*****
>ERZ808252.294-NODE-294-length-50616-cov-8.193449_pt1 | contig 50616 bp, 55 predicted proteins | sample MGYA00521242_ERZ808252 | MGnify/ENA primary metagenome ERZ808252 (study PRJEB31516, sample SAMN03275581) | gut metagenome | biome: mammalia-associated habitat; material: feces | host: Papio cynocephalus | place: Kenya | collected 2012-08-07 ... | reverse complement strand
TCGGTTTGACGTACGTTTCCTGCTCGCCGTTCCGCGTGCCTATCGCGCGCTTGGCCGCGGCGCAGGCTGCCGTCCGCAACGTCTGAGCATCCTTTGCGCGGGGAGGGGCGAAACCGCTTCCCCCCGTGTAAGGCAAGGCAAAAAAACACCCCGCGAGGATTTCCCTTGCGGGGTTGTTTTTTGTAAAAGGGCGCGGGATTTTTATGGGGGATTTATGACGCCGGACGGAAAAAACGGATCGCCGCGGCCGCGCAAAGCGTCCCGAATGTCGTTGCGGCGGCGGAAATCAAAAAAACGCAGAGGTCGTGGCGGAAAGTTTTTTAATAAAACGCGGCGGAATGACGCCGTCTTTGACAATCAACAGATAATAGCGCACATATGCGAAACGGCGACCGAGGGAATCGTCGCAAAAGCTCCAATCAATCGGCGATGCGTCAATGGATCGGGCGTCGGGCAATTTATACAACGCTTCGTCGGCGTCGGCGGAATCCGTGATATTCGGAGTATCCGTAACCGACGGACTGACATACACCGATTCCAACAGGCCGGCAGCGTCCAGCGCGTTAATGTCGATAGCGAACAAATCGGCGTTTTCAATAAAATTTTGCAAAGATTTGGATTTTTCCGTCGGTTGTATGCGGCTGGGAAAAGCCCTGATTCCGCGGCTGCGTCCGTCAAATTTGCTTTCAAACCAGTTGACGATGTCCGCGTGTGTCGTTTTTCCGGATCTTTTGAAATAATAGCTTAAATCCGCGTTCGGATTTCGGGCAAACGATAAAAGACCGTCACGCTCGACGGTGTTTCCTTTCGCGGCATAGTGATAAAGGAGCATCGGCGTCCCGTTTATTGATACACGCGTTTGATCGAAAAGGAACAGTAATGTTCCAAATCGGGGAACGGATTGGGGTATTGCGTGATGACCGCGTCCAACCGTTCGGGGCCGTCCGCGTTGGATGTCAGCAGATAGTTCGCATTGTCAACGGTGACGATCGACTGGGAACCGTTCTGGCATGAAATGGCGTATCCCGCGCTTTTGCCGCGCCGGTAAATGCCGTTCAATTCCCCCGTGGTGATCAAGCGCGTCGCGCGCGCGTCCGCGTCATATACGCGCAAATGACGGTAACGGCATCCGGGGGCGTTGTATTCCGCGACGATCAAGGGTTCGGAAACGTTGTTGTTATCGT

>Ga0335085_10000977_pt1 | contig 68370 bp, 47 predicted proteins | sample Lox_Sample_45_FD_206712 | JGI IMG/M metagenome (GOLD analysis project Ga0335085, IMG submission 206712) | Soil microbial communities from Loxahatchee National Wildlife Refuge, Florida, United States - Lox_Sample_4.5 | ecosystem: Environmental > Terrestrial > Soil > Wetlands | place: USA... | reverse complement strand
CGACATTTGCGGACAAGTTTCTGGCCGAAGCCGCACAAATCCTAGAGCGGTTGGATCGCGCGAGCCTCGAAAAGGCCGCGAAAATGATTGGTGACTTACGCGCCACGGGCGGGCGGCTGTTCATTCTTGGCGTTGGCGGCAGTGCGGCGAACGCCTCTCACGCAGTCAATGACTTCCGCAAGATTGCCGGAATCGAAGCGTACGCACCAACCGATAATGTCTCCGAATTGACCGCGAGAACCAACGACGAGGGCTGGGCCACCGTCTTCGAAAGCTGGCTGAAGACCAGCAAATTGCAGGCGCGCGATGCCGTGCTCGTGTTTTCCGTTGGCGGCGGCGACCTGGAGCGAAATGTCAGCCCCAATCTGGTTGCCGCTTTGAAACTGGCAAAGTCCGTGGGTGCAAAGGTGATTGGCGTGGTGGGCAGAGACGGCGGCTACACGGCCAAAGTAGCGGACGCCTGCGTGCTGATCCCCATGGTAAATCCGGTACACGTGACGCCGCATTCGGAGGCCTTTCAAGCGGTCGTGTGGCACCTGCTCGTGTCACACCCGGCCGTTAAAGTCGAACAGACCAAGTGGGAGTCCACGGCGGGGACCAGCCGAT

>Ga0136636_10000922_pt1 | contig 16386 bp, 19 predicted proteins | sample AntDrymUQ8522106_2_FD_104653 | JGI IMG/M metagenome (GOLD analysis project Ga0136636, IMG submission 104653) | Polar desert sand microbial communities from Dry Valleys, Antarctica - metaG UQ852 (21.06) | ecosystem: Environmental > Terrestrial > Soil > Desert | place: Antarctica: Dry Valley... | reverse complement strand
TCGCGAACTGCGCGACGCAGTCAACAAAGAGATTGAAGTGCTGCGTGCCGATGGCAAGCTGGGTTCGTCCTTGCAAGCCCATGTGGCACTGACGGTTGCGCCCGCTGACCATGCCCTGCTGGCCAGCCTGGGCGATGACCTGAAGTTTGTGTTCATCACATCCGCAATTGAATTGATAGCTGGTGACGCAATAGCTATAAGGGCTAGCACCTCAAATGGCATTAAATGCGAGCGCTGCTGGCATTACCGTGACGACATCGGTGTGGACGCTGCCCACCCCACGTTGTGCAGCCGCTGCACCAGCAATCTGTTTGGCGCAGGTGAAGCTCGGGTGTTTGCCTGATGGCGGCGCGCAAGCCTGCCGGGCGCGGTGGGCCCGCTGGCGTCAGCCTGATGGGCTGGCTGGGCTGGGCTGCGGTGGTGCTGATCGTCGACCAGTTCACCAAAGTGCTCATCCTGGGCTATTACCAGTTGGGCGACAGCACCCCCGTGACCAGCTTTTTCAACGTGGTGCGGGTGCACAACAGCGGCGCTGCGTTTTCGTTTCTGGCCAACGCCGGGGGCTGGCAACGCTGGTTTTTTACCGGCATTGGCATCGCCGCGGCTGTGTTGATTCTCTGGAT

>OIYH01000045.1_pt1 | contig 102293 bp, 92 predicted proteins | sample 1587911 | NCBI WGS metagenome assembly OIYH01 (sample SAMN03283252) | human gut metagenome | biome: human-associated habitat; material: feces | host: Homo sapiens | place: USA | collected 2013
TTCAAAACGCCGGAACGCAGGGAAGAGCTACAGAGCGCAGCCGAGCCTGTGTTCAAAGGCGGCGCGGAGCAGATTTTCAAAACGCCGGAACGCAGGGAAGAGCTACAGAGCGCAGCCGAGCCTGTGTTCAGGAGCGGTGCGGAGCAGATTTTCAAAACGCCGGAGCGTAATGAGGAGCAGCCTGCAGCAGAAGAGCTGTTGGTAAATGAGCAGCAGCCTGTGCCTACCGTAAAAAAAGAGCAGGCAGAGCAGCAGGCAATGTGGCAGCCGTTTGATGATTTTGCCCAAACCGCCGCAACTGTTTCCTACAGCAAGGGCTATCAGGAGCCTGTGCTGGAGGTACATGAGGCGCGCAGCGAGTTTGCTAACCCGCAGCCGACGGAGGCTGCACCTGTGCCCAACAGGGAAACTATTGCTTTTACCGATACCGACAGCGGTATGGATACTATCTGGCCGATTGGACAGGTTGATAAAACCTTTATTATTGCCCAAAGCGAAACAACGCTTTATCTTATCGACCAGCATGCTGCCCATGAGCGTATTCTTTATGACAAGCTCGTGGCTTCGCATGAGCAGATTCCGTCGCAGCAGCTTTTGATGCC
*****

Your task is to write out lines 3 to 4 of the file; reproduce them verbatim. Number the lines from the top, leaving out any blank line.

>Ga0335085_10000977_pt1 | contig 68370 bp, 47 predicted proteins | sample Lox_Sample_45_FD_206712 | JGI IMG/M metagenome (GOLD analysis project Ga0335085, IMG submission 206712) | Soil microbial communities from Loxahatchee National Wildlife Refuge, Florida, United States - Lox_Sample_4.5 | ecosystem: Environmental > Terrestrial > Soil > Wetlands | place: USA... | reverse complement strand
CGACATTTGCGGACAAGTTTCTGGCCGAAGCCGCACAAATCCTAGAGCGGTTGGATCGCGCGAGCCTCGAAAAGGCCGCGAAAATGATTGGTGACTTACGCGCCACGGGCGGGCGGCTGTTCATTCTTGGCGTTGGCGGCAGTGCGGCGAACGCCTCTCACGCAGTCAATGACTTCCGCAAGATTGCCGGAATCGAAGCGTACGCACCAACCGATAATGTCTCCGAATTGACCGCGAGAACCAACGACGAGGGCTGGGCCACCGTCTTCGAAAGCTGGCTGAAGACCAGCAAATTGCAGGCGCGCGATGCCGTGCTCGTGTTTTCCGTTGGCGGCGGCGACCTGGAGCGAAATGTCAGCCCCAATCTGGTTGCCGCTTTGAAACTGGCAAAGTCCGTGGGTGCAAAGGTGATTGGCGTGGTGGGCAGAGACGGCGGCTACACGGCCAAAGTAGCGGACGCCTGCGTGCTGATCCCCATGGTAAATCCGGTACACGTGACGCCGCATTCGGAGGCCTTTCAAGCGGTCGTGTGGCACCTGCTCGTGTCACACCCGGCCGTTAAAGTCGAACAGACCAAGTGGGAGTCCACGGCGGGGACCAGCCGAT